Let’s take a look at another longing from the list: the very common longing for more desire that appears in many stable relationships. I often hear statements like, “I wish I wanted to be physically close to my partner like I was in the beginning or with my ex,” or “I long for more sexual desire for my partner.” Taken at face value, these statements easily activate the anxious mind, and it’s a not far leap to jump on the “I’m with the wrong partner” train of thought. The minute you jump on that train, you’re headed down the slippery slope that lands you in relationship anxiety torment. But if you can approach the longing with curiosity and discern between root and secondary longing, you’re on the road to building your own self-knowledge, which then culminates in more inner wisdom.
The root longing here is the longing for more closeness and desire in an intimate relationship. This is a healthy longing and one that, when followed and nurtured over time, will result in a deepening of intimacy. In other words, the longing for more desire is a healthy one. If you didn’t long for more closeness you wouldn’t be healthfully attached! So we see the longing as evidence of a healthy attachment style and then ask, “What’s interfering with our closeness?” We also keep in mind that when relationships are nurtured in healthy ways, the effortless flow of affection and sexuality arises naturally. And we must remember that this a dance that can take many, many years (decades, even) to find the steps that lead to more flow and desire.
Then we go deeper and ask, “Where do I feel desire in my life separate from my partner? How is my relationship to my own aliveness? Where do I feel turned-on and excited by my life? Am I having enough fun? Am I connecting enough to my own creative and spiritual wellsprings? Are these channels of passion open and vital, awake and pulsating with a desire to explore, create, and connect with my version of the divine? Am I connecting to a wild, abandoned, ecstatic part of me?” If we’re not passionate about our own lives we’re going to feel a certain stagnancy in our partnerships, as it’s not our partners job to ignite this passion. We must take full responsibility for our primal needs for ecstasy and wildness.
If the longing for desire is directly connected to sexuality, we ask, “How is my own sexual relationship with myself, separate from my partner? Do I feel awake and connected to my body? Do I feel my own arousal? What is my relationship like to touch?” If you know that you struggle in any of these areas, then the work is to turn inward and explore your own blocks that prevent you from being in fluid and active relationship with yourself and your partner.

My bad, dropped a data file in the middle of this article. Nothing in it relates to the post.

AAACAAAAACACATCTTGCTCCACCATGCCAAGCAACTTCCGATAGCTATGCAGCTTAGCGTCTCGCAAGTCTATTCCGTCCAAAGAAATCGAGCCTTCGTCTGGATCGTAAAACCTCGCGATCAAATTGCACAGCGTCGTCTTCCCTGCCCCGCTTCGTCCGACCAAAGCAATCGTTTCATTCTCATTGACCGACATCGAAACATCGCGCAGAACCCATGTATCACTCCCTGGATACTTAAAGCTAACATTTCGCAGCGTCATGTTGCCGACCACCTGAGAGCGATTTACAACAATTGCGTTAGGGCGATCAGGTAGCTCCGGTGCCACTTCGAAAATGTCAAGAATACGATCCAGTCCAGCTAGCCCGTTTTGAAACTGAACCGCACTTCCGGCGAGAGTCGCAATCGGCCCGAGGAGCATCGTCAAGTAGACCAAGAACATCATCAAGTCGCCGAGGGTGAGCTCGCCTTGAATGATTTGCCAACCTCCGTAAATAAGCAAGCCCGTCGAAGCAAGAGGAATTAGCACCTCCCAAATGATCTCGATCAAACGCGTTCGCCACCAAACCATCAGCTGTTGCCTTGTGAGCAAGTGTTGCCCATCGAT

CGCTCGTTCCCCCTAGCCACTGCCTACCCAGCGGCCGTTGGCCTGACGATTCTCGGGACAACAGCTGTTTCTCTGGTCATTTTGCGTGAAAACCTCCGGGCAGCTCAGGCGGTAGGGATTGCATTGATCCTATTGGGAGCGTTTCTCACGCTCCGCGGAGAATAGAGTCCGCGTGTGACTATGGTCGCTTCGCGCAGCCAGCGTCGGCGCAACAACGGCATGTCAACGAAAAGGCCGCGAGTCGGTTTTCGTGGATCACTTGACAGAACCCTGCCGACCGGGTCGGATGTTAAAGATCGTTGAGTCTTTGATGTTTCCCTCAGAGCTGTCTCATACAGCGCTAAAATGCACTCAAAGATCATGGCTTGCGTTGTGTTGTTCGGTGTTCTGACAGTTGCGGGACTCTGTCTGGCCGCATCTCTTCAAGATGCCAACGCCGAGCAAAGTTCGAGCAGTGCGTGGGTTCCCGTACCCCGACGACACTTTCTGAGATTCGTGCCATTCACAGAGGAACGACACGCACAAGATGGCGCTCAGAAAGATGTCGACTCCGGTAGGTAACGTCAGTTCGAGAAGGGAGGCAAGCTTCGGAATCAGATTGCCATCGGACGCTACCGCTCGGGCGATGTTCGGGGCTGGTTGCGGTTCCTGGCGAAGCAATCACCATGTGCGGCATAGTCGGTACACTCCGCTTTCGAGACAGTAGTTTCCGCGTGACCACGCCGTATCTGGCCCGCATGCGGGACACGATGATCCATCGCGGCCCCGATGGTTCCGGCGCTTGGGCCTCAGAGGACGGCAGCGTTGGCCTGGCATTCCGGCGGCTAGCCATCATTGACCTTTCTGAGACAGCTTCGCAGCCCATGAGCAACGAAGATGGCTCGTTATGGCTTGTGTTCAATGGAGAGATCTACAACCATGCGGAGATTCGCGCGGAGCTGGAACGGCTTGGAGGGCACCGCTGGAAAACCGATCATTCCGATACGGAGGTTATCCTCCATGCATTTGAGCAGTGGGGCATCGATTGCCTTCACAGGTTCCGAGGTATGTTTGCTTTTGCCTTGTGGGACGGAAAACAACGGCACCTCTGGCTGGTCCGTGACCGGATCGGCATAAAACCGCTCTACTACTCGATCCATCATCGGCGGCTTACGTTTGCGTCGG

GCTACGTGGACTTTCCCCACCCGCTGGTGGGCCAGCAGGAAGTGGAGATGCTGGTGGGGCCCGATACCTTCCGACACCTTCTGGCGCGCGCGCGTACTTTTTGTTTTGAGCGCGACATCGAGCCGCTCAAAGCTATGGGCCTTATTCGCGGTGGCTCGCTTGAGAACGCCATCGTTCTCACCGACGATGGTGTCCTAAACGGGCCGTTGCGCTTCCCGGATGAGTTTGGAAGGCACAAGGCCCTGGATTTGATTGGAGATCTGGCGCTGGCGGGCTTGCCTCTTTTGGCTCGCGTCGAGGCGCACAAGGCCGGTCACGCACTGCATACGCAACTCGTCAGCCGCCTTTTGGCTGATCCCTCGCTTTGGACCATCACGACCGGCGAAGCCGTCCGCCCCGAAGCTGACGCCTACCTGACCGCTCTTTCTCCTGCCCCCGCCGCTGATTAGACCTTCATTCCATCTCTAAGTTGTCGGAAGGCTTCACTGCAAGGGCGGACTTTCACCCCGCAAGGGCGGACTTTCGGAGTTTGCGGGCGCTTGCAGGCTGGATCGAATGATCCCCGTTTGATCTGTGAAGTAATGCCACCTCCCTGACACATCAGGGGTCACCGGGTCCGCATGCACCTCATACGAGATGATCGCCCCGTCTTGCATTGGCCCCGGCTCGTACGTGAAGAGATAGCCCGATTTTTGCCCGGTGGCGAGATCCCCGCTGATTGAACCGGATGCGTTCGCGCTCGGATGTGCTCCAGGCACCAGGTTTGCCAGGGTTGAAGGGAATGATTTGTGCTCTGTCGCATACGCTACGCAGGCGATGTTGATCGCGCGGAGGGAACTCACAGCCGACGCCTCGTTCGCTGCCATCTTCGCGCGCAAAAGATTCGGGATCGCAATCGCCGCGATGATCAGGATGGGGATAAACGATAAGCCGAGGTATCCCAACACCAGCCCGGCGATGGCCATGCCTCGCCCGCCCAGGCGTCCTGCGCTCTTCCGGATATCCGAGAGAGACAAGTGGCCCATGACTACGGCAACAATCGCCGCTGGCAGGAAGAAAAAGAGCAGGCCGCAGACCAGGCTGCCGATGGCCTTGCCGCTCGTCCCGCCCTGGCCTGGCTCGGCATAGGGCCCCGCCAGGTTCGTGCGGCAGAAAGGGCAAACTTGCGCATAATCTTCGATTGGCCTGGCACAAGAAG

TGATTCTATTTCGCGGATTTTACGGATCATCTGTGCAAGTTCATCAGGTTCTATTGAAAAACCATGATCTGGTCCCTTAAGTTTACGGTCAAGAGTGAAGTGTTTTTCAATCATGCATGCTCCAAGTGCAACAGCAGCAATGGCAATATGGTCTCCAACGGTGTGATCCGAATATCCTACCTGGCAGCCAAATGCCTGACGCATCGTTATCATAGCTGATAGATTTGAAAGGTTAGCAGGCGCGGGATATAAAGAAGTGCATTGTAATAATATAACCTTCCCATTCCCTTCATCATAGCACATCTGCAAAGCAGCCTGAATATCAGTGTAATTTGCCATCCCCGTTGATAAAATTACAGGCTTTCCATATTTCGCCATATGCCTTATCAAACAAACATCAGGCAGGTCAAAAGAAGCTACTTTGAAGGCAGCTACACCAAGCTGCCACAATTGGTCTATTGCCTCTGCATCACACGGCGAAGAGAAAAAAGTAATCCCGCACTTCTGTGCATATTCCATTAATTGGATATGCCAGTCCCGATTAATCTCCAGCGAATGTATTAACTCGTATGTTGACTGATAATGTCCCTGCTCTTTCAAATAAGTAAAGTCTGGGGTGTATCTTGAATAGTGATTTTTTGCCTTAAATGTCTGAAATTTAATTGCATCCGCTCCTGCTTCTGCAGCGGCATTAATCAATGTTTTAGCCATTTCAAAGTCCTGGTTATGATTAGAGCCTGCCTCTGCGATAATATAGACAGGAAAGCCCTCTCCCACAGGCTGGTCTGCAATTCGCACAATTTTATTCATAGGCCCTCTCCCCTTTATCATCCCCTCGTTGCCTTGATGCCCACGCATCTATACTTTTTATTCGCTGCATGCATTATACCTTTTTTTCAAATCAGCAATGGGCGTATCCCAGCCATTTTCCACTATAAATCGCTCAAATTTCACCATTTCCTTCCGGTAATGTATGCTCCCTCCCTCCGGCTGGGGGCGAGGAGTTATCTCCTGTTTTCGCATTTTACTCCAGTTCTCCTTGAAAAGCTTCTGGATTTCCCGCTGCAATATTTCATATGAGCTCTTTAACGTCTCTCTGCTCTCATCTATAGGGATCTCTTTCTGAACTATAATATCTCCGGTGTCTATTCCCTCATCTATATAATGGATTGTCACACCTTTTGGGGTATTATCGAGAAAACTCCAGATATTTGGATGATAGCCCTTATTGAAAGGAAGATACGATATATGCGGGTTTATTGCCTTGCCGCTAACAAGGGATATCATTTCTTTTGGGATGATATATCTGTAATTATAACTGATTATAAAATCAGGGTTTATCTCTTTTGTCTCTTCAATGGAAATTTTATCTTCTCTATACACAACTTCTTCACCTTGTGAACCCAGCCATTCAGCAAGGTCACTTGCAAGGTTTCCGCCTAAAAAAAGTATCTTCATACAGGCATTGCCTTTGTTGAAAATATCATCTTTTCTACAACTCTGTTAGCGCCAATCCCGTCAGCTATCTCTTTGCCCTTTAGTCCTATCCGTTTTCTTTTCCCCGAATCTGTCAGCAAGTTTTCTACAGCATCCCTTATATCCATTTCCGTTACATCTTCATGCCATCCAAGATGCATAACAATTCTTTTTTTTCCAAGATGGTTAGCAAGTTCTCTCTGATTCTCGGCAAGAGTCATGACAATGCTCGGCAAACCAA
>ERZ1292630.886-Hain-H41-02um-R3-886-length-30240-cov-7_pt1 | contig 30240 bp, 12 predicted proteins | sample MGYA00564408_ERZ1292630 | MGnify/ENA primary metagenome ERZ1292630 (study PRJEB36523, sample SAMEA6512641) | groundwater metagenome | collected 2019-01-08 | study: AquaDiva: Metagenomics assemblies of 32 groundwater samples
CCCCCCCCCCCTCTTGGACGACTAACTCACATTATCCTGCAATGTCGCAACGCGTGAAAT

So the longing for more desire contains both a longing for your own aliveness/wildness and a longing for closeness with your partner. What is does not contain is a push toward finding a different partner.
The trap – the achilles heel of the anxious mind – is to believe the thought that says, “I would have effortless desire with someone else.” Desire is tricky because it’s often intimately connected to longing, so if your ex was someone who wasn’t emotionally available and you were in the pursuer role of the pursuer-distancer dynamic, desire would have come more effortlessly. But I don’t consider this the true, healthy desire that arises when two people are in the same place at the same time, desire the originates from a full well of Self and overflows to meet the reliable presence of a loving partner. No, I consider it longing-induced desire, akin to what our culture calls “being in love.”
If we are to be love-warriors, we must find the courage to meet all of our emotions with tenderness and curiosity, understanding that they originate inside of us and, thus, can be resolved inside of us. The culturally-conditioned habit is to jump ship when longing arises and fall prey to the belief that the answers lie “out there”. The love-warrior stays the course and turns inward to discover the true source of longing.
There is wisdom in longing, a message from the underworld of psyche that longs to be known. If we take the longing at face value, we often find ourselves on a wild-goose chase punctuated by increasing anxiety that culminates in despair. But when we learn to read the impulses from psyche as messages from the underworld, and avail ourselves of the archetype of Persephone, the priestess who is a go-between the worlds of seen and unseen, we become the our own Wise Woman or Wise Man, our own oracle that can divine our paths without needing to seek answers from other so-called experts. For contained in the messengers of longing, anxiety, and intrusive thoughts are pearls of wisdom that, when deciphered, can lead us onto our own empowered path where we deeply know everything we need to know.